3. We pared down the ceremony to as short as legally possible. While we agreed to do the ceremony outside, in a nice place where we have gone hiking here in the city, it will probably take longer to walk to the site from the parking lot than the actual ceremony. We have the legal statements, shortened vows (they are required), and signing the certificate. All in all, it might take 6 minutes.

4. We are not exchanging rings until our wedding on the beach.

5. We are thinking of July 18 – our beach wedding date – as our anniversary.

6. We chose to get legally married after work one day. We might go out for supper after. Maybe. We decided to have the ceremony a couple weeks before we leave on our trip, so we can focus on planning and last minute details afterwards.

7. We are not having traditions, really. I am not walking down the aisle, we are not having music, and so on.

8. We are not broadcasting to the world that we are doing the “legal stuff” ahead of time. If people ask, we do not lie, but we are pretty discreet and vague in general about it all. We do not want to lie, but we also know that it is hard for people to see our actual wedding – on the beach – as a real wedding when they know we are technically legally married ahead of time.

9. I will be changing my name, but I am not going by my new name until after the Dominican.

10. We are referring to our legal ceremony as our “legal day”, and our destination day as our “wedding”. It is amazing the difference it makes just to think of them with different labels.

So what do you think of this idea of being married before our wedding? Would you do it this way too, or would you “bite the bullet” and go through everything else to get legally married on that day?

Krysta is a 28-year-old teacher living in Lethbridge, Alberta, Canada. When she is not planning or marking essays and poetry, she loves reading, watching tv and movies, crafting, hanging out with her pets, and of course, her fiancé. She is planning a destination wedding for July 18, 2013 in the beautiful Dominican Republic.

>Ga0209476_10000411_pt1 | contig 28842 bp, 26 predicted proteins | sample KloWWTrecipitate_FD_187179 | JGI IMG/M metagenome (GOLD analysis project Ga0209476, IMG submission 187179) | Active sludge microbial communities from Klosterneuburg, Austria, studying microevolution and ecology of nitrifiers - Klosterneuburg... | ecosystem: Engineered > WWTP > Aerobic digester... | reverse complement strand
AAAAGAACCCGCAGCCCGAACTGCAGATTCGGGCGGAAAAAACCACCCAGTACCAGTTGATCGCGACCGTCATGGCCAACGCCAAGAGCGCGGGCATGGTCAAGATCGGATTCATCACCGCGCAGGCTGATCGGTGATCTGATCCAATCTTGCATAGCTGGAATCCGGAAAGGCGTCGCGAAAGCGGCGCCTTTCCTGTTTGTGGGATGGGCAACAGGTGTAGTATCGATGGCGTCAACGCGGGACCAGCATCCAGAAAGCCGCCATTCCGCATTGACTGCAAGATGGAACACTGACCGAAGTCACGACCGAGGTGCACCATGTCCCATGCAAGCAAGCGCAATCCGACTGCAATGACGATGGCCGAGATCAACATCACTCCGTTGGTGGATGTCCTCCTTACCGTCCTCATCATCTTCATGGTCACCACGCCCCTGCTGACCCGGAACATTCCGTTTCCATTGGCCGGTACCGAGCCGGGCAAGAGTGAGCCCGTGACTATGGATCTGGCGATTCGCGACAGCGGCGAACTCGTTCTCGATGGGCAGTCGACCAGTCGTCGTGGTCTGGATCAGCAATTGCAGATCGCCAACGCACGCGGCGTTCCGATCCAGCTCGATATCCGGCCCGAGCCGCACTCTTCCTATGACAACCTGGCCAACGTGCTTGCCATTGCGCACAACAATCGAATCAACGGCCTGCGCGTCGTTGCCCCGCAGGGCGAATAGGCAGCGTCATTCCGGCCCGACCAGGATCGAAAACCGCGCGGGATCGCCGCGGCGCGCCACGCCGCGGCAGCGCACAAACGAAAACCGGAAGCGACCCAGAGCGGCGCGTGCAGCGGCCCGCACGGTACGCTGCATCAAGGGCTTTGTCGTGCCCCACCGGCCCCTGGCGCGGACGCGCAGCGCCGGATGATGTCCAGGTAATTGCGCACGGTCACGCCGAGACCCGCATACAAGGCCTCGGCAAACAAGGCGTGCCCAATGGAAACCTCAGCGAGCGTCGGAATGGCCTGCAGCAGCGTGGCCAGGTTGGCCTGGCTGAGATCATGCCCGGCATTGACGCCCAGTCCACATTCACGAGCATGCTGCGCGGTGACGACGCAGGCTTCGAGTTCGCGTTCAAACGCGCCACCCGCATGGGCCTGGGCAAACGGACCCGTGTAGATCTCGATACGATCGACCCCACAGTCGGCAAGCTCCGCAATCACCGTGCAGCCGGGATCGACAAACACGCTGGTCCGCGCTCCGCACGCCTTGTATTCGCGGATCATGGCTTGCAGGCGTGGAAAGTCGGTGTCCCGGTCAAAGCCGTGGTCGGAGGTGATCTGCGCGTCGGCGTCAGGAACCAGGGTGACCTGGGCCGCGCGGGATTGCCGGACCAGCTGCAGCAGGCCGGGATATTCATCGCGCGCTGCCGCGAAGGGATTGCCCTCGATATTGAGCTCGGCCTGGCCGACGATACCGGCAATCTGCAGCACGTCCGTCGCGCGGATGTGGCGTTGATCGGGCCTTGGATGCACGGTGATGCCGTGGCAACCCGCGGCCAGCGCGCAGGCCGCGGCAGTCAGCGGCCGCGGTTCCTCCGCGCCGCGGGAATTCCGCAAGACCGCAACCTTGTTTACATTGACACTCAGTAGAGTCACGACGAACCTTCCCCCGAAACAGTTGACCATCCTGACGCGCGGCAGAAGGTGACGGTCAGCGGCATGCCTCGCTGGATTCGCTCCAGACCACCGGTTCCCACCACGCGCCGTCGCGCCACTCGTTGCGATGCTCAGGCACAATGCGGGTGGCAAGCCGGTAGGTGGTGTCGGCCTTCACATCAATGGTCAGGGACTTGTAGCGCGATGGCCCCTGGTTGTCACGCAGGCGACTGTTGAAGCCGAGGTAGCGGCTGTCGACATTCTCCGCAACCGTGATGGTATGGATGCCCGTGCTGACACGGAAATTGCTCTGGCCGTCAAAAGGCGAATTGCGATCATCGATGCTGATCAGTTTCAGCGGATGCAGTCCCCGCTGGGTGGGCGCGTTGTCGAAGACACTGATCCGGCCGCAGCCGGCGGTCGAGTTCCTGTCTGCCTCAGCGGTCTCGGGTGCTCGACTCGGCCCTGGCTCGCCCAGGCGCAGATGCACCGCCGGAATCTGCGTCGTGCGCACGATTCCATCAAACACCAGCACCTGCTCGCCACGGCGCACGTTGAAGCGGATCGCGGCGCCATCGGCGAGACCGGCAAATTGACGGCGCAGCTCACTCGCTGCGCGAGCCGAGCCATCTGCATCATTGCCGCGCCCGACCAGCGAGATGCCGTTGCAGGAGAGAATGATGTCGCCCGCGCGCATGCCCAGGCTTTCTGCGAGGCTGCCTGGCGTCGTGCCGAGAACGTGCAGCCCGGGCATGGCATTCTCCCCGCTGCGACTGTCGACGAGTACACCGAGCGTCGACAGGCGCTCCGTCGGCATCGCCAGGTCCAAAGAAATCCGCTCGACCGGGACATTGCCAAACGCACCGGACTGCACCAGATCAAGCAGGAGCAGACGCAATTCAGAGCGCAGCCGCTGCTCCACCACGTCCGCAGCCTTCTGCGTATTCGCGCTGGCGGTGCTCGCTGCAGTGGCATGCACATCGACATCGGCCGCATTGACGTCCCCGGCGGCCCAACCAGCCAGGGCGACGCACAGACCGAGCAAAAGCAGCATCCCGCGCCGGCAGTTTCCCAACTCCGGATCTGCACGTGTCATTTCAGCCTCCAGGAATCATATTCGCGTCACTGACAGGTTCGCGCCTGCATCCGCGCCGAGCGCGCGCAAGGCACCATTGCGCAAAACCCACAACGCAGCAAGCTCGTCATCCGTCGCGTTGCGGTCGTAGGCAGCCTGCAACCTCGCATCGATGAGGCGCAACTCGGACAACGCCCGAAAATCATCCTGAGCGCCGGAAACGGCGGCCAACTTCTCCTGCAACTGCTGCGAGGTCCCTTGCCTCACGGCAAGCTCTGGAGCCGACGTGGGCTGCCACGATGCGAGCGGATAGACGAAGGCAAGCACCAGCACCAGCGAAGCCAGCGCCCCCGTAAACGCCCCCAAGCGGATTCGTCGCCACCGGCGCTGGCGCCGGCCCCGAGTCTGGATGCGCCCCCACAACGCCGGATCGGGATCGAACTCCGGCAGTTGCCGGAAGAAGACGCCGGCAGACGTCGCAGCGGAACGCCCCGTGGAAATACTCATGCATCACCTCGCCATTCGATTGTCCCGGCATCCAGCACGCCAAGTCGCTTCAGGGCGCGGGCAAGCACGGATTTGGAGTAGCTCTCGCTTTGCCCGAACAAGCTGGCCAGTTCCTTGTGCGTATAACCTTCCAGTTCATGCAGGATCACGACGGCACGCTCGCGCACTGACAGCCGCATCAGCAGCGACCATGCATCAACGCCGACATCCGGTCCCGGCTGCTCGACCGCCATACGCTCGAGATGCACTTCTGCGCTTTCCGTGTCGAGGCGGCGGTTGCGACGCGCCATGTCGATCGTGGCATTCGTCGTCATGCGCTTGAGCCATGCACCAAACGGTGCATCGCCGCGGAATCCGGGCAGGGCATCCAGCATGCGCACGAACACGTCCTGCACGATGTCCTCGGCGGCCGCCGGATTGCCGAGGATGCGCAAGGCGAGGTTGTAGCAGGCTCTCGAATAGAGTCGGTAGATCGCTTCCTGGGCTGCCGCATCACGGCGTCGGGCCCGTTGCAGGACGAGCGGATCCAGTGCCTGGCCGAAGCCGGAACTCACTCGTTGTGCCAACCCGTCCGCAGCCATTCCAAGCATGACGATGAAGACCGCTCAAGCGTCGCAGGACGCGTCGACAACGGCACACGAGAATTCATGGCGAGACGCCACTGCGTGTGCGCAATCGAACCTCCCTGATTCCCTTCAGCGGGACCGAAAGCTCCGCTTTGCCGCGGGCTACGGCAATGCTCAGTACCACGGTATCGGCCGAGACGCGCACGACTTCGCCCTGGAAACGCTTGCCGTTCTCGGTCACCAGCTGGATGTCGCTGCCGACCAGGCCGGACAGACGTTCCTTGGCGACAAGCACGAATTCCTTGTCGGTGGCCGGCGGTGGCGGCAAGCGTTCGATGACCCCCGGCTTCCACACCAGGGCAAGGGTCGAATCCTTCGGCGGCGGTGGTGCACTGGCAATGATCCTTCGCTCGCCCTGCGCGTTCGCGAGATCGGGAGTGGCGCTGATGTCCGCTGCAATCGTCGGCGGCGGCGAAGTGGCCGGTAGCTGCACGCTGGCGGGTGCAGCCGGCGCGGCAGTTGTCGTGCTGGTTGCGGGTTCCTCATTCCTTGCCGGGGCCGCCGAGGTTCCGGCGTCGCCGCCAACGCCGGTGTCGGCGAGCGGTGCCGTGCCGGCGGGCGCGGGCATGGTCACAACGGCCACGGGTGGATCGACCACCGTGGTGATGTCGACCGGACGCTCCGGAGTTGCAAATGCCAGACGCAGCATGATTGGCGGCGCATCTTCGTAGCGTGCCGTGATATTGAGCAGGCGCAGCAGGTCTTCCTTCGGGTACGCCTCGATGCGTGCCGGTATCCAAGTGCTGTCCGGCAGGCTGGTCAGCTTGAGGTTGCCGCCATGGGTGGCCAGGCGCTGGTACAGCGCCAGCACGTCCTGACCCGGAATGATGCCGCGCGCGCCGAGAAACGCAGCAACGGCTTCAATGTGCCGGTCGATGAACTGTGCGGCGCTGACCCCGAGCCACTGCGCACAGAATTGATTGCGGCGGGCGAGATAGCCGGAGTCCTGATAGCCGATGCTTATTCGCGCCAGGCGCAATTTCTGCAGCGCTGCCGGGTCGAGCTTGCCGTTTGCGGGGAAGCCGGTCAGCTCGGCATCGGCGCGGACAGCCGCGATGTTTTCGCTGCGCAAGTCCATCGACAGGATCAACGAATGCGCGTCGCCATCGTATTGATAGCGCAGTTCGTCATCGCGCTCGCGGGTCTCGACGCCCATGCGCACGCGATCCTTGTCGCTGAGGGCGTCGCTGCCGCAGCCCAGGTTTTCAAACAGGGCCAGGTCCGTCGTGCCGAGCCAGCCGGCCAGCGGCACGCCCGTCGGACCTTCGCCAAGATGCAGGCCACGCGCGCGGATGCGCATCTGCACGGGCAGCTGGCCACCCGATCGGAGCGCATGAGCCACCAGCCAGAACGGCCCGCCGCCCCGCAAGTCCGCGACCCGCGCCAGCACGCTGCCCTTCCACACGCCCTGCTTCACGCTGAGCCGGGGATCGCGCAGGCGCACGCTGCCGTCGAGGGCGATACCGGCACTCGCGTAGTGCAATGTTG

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    • Rachel
    • June 6th, 2013

    Sounds like a good plan to me!

    This is actually quite common in other parts of the world — the only way to get married is with a civil ceremony (a religious officiant cannot make you married in the eyes of the law). So the couple has their civil ceremony one day and the wedding on another. For my friend in Uruguay, her civil ceremony actually ended up being several months after her wedding! There was a list and she just got assigned a date.

    So never fear, tradition is different everywhere. So you choose the traditions / set up that works for you. Your wedding date/wedding is what/when you choose to make it!

    • Alexis
    • June 6th, 2013

    My fiance and I are planning on doing something similar, though we are not having a destination wedding. We’re having a friend officiate – a non-minister/judge/whatever – and the legalities of having someone ordained online perform a wedding are tricky in Pennsylvania.

    We also don’t want to get married before we get married but if it’s the only way to guarantee our marriage will be legal, well, what can we do? We’re planning on doing it much the way you and you fiance are and I think both ceremonies can still be special and meaningful without the first overshadowing the second.